Definition of credo in English:

credo

noun

  • 1A statement of the beliefs or aims which guide someone's actions.

    ‘he announced his credo in his first editorial’
    • ‘It's one thing to spout fiery credos as a youth, but it's quite another thing to live by them forever after.’
    • ‘Its credo espouses values such as integrity, offering the best value and service, and sustainability.’
    • ‘Such an ambitious credo sounds incongruous coming from someone whose debut album is not only innovative but also seems resolutely uncommercial.’
    • ‘I would like to leave you, my valued readers and friends, with my new credo.’
    • ‘There's been an awful lot of blogging credos running around the web lately.’
    • ‘But having grown up under the credo that information should be free, they see no reason to pay for news.’
    • ‘I knew him, and well enough to understand both his credo and the spirit that spurred him on as a musical creator.’
    • ‘That credo was commendable for normal life but not for ambitious politicians.’
    • ‘But even at his worst, he stuck to his guns and lived by his credos in a way that few people and fewer politicians ever do.’
    • ‘Their mission statements read like political manifestos rather than educational credos.’
    • ‘Further, professional journalists have a credo that they don't just poach on other people's scoops.’
    • ‘Both are driven, in one way or another, by the familiar credo of Power and Responsibility.’
    • ‘Don't you wish your bank or phone company or car dealer would live by (or even vaguely imagine living by) such a Credo?’
    • ‘That was not all: the Credo declared that ‘Talk of an independent workers' political party is nothing but the result of transplanting alien aims and alien achievements on to our soil.’’
    • ‘Your credo can guide you, but you cannot magically make it your mother's guiding principle as well.’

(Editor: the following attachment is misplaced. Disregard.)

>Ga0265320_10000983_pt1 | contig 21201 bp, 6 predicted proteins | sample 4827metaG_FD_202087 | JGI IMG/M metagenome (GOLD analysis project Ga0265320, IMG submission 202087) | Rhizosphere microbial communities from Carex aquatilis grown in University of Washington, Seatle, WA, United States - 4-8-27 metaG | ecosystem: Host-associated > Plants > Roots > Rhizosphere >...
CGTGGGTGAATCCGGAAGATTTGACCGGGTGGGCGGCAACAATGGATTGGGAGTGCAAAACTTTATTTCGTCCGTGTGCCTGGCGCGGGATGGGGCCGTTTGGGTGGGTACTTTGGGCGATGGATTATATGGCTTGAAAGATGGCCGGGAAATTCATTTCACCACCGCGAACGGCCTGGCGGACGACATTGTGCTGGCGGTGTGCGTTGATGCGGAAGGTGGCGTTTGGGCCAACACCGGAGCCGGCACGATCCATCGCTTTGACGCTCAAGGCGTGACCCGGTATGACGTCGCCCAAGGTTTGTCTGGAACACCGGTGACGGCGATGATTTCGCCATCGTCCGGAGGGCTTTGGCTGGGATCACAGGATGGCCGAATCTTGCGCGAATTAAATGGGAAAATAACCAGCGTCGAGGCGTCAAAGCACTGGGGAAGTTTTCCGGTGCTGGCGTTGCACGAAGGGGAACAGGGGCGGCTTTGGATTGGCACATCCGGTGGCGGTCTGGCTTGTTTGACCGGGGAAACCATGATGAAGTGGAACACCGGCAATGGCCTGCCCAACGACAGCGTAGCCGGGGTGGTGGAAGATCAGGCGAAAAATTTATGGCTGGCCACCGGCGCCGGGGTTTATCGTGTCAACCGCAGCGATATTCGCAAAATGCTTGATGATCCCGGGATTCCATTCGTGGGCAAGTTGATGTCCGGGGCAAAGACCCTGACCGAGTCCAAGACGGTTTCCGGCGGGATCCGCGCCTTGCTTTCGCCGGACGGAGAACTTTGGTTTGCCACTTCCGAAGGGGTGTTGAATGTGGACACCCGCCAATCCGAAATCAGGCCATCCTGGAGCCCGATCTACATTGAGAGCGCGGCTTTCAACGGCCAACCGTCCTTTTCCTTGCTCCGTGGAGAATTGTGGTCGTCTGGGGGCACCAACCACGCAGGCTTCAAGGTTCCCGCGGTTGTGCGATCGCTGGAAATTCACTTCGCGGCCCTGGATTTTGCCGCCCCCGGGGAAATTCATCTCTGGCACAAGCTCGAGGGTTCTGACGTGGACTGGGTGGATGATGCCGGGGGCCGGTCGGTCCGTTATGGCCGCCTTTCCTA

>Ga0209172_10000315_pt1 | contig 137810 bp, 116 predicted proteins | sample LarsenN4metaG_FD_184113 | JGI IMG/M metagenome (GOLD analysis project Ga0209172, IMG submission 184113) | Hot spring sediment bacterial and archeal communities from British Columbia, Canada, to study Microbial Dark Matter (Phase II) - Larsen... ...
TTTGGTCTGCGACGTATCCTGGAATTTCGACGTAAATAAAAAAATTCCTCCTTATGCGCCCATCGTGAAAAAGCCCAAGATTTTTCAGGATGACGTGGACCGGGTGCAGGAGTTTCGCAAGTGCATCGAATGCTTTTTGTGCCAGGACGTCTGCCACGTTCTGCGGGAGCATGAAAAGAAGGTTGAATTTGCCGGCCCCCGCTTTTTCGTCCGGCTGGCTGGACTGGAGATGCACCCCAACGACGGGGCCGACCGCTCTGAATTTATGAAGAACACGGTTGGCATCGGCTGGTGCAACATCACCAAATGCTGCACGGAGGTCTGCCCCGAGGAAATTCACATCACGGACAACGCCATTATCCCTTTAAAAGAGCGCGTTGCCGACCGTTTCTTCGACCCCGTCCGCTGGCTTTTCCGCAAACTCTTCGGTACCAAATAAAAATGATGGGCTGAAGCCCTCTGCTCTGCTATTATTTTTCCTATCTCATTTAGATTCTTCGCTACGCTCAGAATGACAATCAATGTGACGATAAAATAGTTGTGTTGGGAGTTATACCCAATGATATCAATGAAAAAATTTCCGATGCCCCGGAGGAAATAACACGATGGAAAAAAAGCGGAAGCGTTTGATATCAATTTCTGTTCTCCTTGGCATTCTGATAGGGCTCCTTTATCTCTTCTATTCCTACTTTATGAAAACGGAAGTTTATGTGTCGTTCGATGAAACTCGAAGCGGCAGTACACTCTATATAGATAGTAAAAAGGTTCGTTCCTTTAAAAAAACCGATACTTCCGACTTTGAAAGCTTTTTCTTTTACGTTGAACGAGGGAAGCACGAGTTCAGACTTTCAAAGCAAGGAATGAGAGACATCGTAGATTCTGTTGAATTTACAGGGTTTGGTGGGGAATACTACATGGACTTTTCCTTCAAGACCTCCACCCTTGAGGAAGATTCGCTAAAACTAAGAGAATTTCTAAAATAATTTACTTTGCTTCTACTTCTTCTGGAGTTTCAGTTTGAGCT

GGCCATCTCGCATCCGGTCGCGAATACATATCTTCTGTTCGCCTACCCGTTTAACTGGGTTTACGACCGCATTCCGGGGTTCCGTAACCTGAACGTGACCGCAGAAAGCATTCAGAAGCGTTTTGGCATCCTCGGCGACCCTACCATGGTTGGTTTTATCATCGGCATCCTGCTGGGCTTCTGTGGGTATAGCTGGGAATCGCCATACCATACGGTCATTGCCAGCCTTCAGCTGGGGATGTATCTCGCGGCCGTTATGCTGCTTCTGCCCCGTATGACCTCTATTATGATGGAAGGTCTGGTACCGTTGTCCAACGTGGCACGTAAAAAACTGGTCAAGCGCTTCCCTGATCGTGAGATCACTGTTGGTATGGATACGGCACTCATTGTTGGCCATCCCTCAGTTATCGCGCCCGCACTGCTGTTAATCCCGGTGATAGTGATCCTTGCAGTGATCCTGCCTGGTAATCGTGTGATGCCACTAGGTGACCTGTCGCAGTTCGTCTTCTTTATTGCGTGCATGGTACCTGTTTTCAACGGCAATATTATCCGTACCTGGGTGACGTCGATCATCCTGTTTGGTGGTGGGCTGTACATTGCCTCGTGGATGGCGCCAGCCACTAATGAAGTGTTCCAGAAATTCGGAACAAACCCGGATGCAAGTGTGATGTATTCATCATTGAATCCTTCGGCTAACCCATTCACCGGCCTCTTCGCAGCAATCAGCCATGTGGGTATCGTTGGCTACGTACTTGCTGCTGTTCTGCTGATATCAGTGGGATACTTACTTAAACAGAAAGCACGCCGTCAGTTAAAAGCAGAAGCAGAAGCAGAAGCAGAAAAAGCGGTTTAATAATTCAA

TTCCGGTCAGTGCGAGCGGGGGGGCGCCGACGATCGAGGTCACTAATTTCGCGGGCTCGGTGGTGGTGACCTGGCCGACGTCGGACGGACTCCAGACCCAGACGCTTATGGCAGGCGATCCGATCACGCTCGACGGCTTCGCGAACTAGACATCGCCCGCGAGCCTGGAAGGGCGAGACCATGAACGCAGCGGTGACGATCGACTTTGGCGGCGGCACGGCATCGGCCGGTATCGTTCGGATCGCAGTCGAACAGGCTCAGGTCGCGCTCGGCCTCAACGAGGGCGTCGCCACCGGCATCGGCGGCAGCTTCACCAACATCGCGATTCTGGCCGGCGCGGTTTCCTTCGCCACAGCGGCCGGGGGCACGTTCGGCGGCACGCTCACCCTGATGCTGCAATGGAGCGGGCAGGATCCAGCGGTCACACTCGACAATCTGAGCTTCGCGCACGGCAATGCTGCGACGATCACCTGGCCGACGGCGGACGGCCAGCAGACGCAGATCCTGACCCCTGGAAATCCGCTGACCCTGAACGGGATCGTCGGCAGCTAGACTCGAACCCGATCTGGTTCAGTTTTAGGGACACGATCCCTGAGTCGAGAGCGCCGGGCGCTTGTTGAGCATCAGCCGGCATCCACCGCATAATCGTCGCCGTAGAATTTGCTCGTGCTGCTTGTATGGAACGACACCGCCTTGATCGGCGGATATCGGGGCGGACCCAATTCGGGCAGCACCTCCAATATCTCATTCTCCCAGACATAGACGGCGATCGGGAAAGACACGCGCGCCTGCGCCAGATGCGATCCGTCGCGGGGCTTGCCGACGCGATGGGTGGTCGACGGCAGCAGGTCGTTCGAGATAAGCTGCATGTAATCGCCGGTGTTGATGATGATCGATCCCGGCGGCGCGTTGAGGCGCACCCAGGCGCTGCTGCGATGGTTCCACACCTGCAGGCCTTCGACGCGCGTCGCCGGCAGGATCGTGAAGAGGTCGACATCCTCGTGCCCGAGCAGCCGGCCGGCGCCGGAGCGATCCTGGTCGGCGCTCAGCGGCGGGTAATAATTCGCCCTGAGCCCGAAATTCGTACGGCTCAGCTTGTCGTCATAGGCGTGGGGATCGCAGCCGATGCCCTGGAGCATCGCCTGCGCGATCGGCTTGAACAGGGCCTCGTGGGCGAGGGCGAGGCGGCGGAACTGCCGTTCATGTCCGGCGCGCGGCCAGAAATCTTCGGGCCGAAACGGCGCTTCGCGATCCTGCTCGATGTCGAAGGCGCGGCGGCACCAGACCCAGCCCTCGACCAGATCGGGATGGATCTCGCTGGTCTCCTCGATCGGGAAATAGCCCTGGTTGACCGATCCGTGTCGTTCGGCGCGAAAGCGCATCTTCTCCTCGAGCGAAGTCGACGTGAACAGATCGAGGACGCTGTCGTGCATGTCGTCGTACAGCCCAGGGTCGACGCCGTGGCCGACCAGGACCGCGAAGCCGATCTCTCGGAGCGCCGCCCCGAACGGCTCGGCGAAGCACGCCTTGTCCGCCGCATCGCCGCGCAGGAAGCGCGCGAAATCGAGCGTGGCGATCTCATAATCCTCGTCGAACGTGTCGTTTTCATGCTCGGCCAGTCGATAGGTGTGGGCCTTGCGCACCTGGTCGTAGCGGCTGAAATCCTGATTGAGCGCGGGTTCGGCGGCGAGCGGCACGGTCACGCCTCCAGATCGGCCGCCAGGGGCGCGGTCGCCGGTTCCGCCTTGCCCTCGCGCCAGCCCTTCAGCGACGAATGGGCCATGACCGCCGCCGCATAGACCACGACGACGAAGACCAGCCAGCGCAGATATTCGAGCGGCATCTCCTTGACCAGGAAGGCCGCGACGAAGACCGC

• ‘I strongly agree with her basic stance, and with the points of her credo.’
    • ‘He wasn't aware that my credo is that he who criticizes the last topic becomes the new topic.’
    • ‘This is the credo by which I am genetically and irreversibly bound to live.’
    • ‘But his mother did teach him to stand up for himself and that is the credo that he now brings to his children, four sons and three daughters.’
    • ‘When does less than full belief in a professed credo become actionable fraud if one is soliciting gifts or legacies?’
    doctrine, belief, creed, attitude, rule, golden rule, guideline, formula, standard, criterion, tenet, truism, code, ethic, maxim, motto, axiom, aphorism, notion, dictum, dogma, canon, law
    morals, morality, moral standards, moral values, ethics, code of ethics, beliefs, ideals, standards, integrity, uprightness, high-mindedness, righteousness, virtue, probity, rectitude, sense of honour, honour, decency, conscience, sense of duty, scruples
    View synonyms
    1. 1.1 A creed of the Christian Church in Latin.
      • ‘The Mass omits the Credo and takes as its central point, the Holy Eucharist as narrated in the story of Christ's meeting with the disciples on the road to Emmaus.’
      • ‘There, he advises that someone should recite the Credo continuously for a dying person, which was the customary practice of his fellow friars.’
      • ‘Moreover, in the same paragraph, he describes the Credo as the central ‘confession of faith’ when he surely means ‘profession of faith’.’
    2. 1.2 A musical setting of the Nicene Creed, typically as part of a mass.
      • ‘It includes mass movements (all Glorias or Credos), motets, and a variety of secular songs in French and Italian.’
      • ‘That's because the Credo is based on an older work, not by Beethoven, but by Bach - the very first prelude from Bach's Well-Tempered Clavier.’
      • ‘One especially powerful instance occurs in the Credo movement of the Mass for Four Voices.’
      • ‘As with the old Missa Brevis, so too nowadays it's not strictly necessary to set the Credo to fresh music.’
      • ‘The first note, F, sung by the tenor in bars 1 and 2, in this instance personifying the final note of the chanson's tenor, prefigures the opening F of the cantus firmus in bar 15 of the Credo.’

Origin

Middle English: Latin, ‘I believe’. Compare with creed.

Pronunciation